Learning navigation platform Career Karma has laid off another 22 people across its global and domestic workforce, less than five months after it cut 60 staff members, according to sources. CEO and co-founder Ruben Harris confirmed the workforce reduction to TechCrunch.
The cut shows that even as many edtech companies attempt to right-size their staff, there’s more work to do. Harris’ e-mail to remaining staff underscores the tension of today: once eager enterprise customers are still making up their minds on whether or not to sign up for new tools, leading to extended sales cycles and uncertainty.
“Last year, we made the decision to right size the company so that we can orient Career Karma towards working with employers and now that we have started to sign customers it’s clear that we made the right decision,” Harris wrote in the email. “What’s unclear is how Fortune 1000 companies will be responding to the macroeconomic environment and it’s important for us to give ourselves time to work with them to figure that out.” As the market evolves, Career Karma’s service of matching employees or professionals to tech bootcamps is being put in a difficult place. Just last month, BloomTech, a coding bootcamp previously known as Lambda School, cut half of staff in pursuit of profitability.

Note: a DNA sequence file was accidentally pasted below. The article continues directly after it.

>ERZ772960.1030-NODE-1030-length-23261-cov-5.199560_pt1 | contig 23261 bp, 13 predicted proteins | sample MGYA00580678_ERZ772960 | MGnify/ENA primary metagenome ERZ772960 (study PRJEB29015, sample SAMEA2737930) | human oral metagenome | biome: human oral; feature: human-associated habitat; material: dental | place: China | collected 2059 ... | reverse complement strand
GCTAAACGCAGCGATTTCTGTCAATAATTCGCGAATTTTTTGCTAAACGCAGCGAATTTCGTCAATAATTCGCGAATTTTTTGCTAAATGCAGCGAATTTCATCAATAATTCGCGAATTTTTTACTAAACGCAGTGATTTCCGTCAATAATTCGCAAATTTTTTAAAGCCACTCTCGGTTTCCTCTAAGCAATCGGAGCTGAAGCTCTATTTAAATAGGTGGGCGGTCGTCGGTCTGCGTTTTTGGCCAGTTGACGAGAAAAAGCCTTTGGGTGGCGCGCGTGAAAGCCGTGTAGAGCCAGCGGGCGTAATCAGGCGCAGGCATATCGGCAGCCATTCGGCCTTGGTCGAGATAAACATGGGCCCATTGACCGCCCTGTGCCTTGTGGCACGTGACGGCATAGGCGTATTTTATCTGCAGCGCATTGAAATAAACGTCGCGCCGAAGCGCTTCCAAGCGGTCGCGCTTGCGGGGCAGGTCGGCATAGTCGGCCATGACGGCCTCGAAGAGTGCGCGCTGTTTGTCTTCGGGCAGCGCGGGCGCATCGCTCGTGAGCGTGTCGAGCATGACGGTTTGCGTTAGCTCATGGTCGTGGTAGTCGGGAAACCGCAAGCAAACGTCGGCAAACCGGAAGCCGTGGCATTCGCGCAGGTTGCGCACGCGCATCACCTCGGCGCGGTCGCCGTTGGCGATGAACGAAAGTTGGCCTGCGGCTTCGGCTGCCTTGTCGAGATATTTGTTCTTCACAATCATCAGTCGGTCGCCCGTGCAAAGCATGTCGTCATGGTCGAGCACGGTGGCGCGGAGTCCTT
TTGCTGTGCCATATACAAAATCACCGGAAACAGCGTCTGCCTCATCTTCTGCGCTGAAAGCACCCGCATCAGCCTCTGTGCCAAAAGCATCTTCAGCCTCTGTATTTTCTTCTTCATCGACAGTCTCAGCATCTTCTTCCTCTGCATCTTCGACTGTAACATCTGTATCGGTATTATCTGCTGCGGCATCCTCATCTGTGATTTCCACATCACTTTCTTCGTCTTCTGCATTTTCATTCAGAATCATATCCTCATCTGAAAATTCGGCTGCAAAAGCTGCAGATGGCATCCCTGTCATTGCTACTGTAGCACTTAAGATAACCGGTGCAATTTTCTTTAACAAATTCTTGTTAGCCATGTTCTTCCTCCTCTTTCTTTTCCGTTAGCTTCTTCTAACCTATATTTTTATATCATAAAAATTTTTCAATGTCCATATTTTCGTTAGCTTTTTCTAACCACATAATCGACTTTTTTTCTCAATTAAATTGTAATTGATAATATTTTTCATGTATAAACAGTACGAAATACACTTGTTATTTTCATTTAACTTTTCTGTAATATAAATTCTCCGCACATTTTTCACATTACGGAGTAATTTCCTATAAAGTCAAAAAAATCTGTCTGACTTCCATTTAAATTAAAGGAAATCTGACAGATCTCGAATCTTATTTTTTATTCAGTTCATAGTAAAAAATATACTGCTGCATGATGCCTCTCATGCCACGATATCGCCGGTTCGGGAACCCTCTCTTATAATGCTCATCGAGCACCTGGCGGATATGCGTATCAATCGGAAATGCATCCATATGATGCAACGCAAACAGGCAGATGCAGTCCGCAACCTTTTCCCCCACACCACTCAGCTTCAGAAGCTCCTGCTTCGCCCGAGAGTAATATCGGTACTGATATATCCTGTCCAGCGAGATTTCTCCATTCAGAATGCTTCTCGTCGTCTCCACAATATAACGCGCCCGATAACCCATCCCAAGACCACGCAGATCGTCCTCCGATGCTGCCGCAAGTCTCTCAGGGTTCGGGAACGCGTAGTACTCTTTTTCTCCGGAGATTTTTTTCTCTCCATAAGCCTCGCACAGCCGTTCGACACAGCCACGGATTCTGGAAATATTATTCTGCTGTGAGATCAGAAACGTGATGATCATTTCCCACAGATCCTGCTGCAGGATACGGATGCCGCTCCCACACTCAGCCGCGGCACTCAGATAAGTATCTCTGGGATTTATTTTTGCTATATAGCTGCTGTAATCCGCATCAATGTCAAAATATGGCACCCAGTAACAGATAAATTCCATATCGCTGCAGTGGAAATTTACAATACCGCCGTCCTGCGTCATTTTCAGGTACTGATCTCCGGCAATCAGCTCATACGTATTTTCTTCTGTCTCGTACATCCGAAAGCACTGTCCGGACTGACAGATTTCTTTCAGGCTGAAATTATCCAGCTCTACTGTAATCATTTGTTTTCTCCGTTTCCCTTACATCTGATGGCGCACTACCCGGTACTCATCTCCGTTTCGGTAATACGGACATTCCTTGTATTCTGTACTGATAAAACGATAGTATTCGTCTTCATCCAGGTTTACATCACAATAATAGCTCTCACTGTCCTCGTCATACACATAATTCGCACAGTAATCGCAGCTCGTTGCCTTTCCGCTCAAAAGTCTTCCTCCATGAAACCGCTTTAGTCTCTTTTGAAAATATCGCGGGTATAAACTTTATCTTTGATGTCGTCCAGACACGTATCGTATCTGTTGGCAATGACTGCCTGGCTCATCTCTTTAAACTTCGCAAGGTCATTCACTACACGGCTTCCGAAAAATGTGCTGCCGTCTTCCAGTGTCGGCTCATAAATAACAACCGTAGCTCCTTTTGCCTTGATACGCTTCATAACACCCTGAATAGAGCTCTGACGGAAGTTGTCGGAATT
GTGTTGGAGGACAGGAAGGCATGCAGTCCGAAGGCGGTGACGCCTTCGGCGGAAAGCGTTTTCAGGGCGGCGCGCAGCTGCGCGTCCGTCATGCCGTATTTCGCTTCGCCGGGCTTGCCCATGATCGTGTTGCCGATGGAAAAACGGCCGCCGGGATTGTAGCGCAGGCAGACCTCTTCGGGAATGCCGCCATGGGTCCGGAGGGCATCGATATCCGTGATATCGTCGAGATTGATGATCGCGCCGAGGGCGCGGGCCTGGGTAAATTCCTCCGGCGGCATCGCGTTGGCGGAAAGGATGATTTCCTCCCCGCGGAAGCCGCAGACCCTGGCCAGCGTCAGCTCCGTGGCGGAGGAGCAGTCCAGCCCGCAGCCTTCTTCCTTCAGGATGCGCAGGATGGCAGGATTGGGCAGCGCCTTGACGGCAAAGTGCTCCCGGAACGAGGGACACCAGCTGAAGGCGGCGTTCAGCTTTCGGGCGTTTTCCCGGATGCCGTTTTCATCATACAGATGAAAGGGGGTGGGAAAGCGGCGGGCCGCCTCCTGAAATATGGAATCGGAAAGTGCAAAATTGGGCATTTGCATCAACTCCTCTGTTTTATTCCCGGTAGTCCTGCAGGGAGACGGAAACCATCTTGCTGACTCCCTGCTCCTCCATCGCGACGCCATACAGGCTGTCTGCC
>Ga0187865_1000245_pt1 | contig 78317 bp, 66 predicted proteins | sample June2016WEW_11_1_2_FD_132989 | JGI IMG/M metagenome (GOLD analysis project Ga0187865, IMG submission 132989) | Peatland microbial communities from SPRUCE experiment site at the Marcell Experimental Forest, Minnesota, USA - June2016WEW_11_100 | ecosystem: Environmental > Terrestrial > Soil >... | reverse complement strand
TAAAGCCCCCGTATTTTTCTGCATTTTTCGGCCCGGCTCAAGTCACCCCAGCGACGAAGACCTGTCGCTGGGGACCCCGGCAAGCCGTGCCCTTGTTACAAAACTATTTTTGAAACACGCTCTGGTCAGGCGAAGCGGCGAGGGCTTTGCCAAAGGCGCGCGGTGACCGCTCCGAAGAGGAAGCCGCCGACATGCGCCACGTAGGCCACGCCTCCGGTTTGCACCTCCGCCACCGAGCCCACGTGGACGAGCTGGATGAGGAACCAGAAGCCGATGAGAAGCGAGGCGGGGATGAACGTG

During Career Karma’s last cut, Harris emphasized that the layoff and its previously-closed $40 million Series B would extend the startup’s runway to three years. After laying off staff this week, Career Karma now has five years of runway.
As TechCrunch has discussed in the past, the strategy of “extending your runway” always comes into vogue whenever investors slow down investing. Career Karma’s shift from the basic three-year rule of thumb to five years shows how that rule may become even more conservative as the downturn continues. Over email, Harris tells TechCrunch that he “always [wants] to have the option to raise, I just don’t want to be forced to raise.”
With 80 staff now remaining at Career Karma, Harris confirmed that no C-suite executives were impacted by the layoff. Those impacted were offered two months of severance as well as extended benefits. The career navigation platform also, fittingly, offered career navigation support to its new alumni.
Current and former Career Karma employees can reach out to Natasha Mascarenhas on Signal, a secure encrypted messaging app, at 925 271 0912. You can also DM her on Twitter, @nmasc_.
Career Karma’s latest layoff underscores edtech’s new challenge by Natasha Mascarenhas originally published on TechCrunch